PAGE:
New Papers on Soil Water and Soil Nitrogen in Tropical Agriculture Published

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The Tropical Agriculture Website of Dr. agr. Volker Kleinhenz features two new publications on the seasonal effects of soil water on soil nitrogen in tropical agriculture in rice-based environments of Southeast Asia. These papers are based on agronomic research with several vegetable crops year-round at the Asian Vegetable Research and Development Center (AVRDC) in Taiwan.

Tropical Agriculture @ VolkerKleinhenz.com

Tropical Agriculture

Tropical Agriculture - Dr. agr. Volker Kleinhenz

Besides his Curriculum vitae, a number of presentations developed during his employment for scientific, commercial and rural-development companies, and several packages of cultivation practices for different crops, the Tropical Agriculture Website of Dr. agr. Volker Kleinhenz covers his scientific publications. Two of these publications address the impacts of seasonally fluctuating soil moisture on soil contents of plant-available soil nitrogen. The paper on "Soil moisture, soil and crop nitrogen, and yield of vegetables in a seasonally wet-dry tropical lowland" was published in the journal "Plant Research and Development" while the article on "Crop and N management to improve environmentally sound vegetable production in tropical lowlands" was published in the "Thammasat International Journal of Science and Technology".

The agronomic article "Soil moisture, soil and crop nitrogen, and yield of vegetables in a seasonally wet-dry tropical lowland" published in "Plant Research and Development" covers agricultural research on soil moisture tension, soil and plant sap nitrogen, root length density distribution, and yield in four vegetables year-round in rice-based tropical southern Taiwan. Vegetables included vegetable soybean, Chinese cabbage, chili, and carrot. Soil nitrate accumulated during the dry season when evaporation exceeded precipitation. This could not be explained by release of nitrogen from the low soil organic matter alone. Release of nitrogen from clay-fixed or other soil fractions may be significant in soil environments which are kept under anaerobic (submerged) conditions during paddy rice cultivation. Fertilizer rates can be reduced and vegetables with a high capacity to absorb nitrogen should be grown during the dry season to protect nitrate from being lost with the onset of rainfall in the wet season. Soil moisture was high and soil nitrate low during the wet season. Nitrification of ammonium fertilizer was slower than in the dry season and nitrate disappeared quickly after rainfall. Overall, stresses caused by excessive soil moisture in the wet season and deficient soil moisture in the dry season limited vegetable growth apparently more than limited availability of soil nitrogen.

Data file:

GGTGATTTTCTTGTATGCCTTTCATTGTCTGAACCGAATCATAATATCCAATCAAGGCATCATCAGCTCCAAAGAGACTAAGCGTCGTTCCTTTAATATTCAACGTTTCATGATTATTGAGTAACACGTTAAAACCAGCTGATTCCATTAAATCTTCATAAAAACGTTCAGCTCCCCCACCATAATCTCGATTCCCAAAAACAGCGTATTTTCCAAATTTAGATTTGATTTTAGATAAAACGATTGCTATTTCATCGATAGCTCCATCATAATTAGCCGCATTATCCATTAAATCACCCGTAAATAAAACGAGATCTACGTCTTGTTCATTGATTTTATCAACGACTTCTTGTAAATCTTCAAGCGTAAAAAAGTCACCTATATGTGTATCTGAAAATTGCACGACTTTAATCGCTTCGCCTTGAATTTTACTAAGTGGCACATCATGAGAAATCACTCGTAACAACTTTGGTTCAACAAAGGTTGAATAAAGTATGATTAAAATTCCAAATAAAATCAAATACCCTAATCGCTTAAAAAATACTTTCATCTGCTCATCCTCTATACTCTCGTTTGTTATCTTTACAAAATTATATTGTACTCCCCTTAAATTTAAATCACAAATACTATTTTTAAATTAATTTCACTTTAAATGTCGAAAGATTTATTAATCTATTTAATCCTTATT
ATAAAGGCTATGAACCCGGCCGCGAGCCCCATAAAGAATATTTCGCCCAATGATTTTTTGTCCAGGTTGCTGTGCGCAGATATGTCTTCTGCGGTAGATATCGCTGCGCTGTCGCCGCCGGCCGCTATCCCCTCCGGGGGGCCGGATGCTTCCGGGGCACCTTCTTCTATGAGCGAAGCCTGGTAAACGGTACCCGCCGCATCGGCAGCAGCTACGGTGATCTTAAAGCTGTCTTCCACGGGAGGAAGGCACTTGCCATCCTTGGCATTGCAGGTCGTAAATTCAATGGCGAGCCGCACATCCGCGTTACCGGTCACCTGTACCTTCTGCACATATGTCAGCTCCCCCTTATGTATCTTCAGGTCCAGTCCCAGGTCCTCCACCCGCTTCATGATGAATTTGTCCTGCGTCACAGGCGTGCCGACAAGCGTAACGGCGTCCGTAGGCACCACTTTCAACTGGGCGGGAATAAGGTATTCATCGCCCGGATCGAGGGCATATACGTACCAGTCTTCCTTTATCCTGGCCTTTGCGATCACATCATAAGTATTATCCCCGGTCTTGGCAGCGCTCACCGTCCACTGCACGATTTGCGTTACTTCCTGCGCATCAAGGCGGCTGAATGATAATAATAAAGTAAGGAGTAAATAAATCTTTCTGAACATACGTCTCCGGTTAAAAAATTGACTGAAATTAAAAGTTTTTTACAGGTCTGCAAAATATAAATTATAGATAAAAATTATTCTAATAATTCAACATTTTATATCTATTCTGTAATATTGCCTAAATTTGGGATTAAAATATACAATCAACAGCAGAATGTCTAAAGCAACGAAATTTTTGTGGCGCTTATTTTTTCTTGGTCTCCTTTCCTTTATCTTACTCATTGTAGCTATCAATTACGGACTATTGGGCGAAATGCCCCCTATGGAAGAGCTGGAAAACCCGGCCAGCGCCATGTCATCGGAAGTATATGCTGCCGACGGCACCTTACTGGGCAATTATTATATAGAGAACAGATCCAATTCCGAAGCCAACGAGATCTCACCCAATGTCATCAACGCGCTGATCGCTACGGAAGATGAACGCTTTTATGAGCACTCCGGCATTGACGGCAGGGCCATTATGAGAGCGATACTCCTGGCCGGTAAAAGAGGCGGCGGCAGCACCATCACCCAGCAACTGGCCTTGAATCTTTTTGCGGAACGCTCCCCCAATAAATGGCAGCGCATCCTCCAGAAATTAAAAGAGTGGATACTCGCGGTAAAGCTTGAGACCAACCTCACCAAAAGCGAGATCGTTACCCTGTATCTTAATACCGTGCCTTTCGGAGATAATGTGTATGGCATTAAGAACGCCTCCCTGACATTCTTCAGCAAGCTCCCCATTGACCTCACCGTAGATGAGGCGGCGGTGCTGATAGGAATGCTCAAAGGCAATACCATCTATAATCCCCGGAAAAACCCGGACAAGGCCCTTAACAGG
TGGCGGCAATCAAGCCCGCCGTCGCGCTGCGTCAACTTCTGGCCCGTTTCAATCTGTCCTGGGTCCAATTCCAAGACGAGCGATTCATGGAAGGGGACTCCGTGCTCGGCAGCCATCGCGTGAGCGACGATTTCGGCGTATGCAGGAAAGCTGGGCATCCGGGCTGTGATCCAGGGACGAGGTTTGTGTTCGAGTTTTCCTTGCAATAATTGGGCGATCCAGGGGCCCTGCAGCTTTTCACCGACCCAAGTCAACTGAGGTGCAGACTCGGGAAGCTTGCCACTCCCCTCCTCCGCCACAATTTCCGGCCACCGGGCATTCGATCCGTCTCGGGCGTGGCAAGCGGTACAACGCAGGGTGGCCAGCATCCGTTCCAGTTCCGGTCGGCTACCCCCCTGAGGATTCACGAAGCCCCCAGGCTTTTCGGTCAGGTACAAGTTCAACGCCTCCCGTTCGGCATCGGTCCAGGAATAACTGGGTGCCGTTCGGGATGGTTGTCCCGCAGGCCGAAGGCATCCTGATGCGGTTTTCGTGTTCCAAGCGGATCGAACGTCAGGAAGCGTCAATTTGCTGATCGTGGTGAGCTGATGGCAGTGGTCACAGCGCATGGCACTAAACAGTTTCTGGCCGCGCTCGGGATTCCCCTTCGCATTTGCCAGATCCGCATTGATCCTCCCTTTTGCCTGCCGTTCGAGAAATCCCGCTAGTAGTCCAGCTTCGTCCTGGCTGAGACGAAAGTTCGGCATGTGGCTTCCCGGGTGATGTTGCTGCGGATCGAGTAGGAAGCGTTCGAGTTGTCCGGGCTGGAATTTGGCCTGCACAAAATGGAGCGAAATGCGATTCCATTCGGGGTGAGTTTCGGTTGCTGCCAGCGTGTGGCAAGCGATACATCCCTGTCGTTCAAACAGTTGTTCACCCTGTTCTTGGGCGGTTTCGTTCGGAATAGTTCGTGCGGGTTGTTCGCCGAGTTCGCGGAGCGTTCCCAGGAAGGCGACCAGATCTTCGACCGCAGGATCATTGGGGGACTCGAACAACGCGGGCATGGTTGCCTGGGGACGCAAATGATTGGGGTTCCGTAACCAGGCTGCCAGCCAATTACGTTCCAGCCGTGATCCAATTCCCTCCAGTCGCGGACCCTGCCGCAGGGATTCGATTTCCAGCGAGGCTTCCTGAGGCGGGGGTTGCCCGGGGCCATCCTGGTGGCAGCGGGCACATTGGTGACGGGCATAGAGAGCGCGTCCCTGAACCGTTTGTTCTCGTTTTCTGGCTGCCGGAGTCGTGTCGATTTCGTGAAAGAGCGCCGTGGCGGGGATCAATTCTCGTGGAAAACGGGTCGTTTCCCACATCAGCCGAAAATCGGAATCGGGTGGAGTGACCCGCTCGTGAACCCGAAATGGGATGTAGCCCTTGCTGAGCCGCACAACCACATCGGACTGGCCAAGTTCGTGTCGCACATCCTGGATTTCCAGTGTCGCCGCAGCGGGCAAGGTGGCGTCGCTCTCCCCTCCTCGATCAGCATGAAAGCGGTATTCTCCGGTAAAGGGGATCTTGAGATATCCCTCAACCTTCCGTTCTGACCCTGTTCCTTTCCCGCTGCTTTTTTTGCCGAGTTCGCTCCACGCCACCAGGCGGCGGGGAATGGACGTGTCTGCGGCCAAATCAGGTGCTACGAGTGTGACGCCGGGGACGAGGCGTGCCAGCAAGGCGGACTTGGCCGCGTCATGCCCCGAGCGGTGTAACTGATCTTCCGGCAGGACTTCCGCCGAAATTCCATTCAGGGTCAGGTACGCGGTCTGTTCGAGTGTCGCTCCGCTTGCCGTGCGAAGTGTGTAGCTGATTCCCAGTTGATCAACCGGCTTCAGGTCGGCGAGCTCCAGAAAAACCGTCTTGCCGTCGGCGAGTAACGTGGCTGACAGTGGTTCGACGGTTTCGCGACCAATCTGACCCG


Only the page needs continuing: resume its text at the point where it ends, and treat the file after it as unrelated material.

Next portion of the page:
The crop management paper on "Crop and N management to improve environmentally sound vegetable production in tropical lowlands" published in the "Thammasat International Journal of Science and Technology" compares the crop-management technology of permanent high beds and the N-management technology "Nmin-reduced method" with standard practices (flat beds and standard N rates) for their potential to increase vegetable production and prevent loss of nitrogen. Flat beds were more flood-prone during the rainy season. Root systems of vegetables on those beds were restricted to the uppermost soil layer. Both factors limited the ability of vegetables to efficiently absorb available soil nitrogen. The unused extra nitrogen of the standard N rate, consequently, leached below the root-zone. Permanent high beds successfully alleviated the negative impacts of overwet soil conditions during the tropical rainy season. Root mass of vegetables was greater and more roots stretched below 20-cm soil depth. Available soil nitrogen was effectively absorbed and thereby leaching of nitrate prevented. While the "Nmin-reduced method" was successful on standard flat beds, this rate could not maintain the greater biomass potential of vegetables on high beds. Overall, crop management technologies which improve growth and productivity of vegetables in tropical lowlands have a more significant impact on increasing crop production and reducing loss of nitrogen than N management itself.

Besides providing an overview of his scientific publications, Volker's homepage includes a continuously updated Curriculum vitae. Besides his recent assignments as a referee for the premium international agricultural journal Scientia Horticulturae and the Journal of Agriculture and Rural Development in the Tropics and Subtropics (JARTS), it also includes his latest consultation on Supplier Quality Management.

These details are also available at Volker Kleinhenz's LinkedIn profile, his homepage at the Asian Institute of Technology (AIT) in Thailand and his Twitter account @VolkerKleinhenz.

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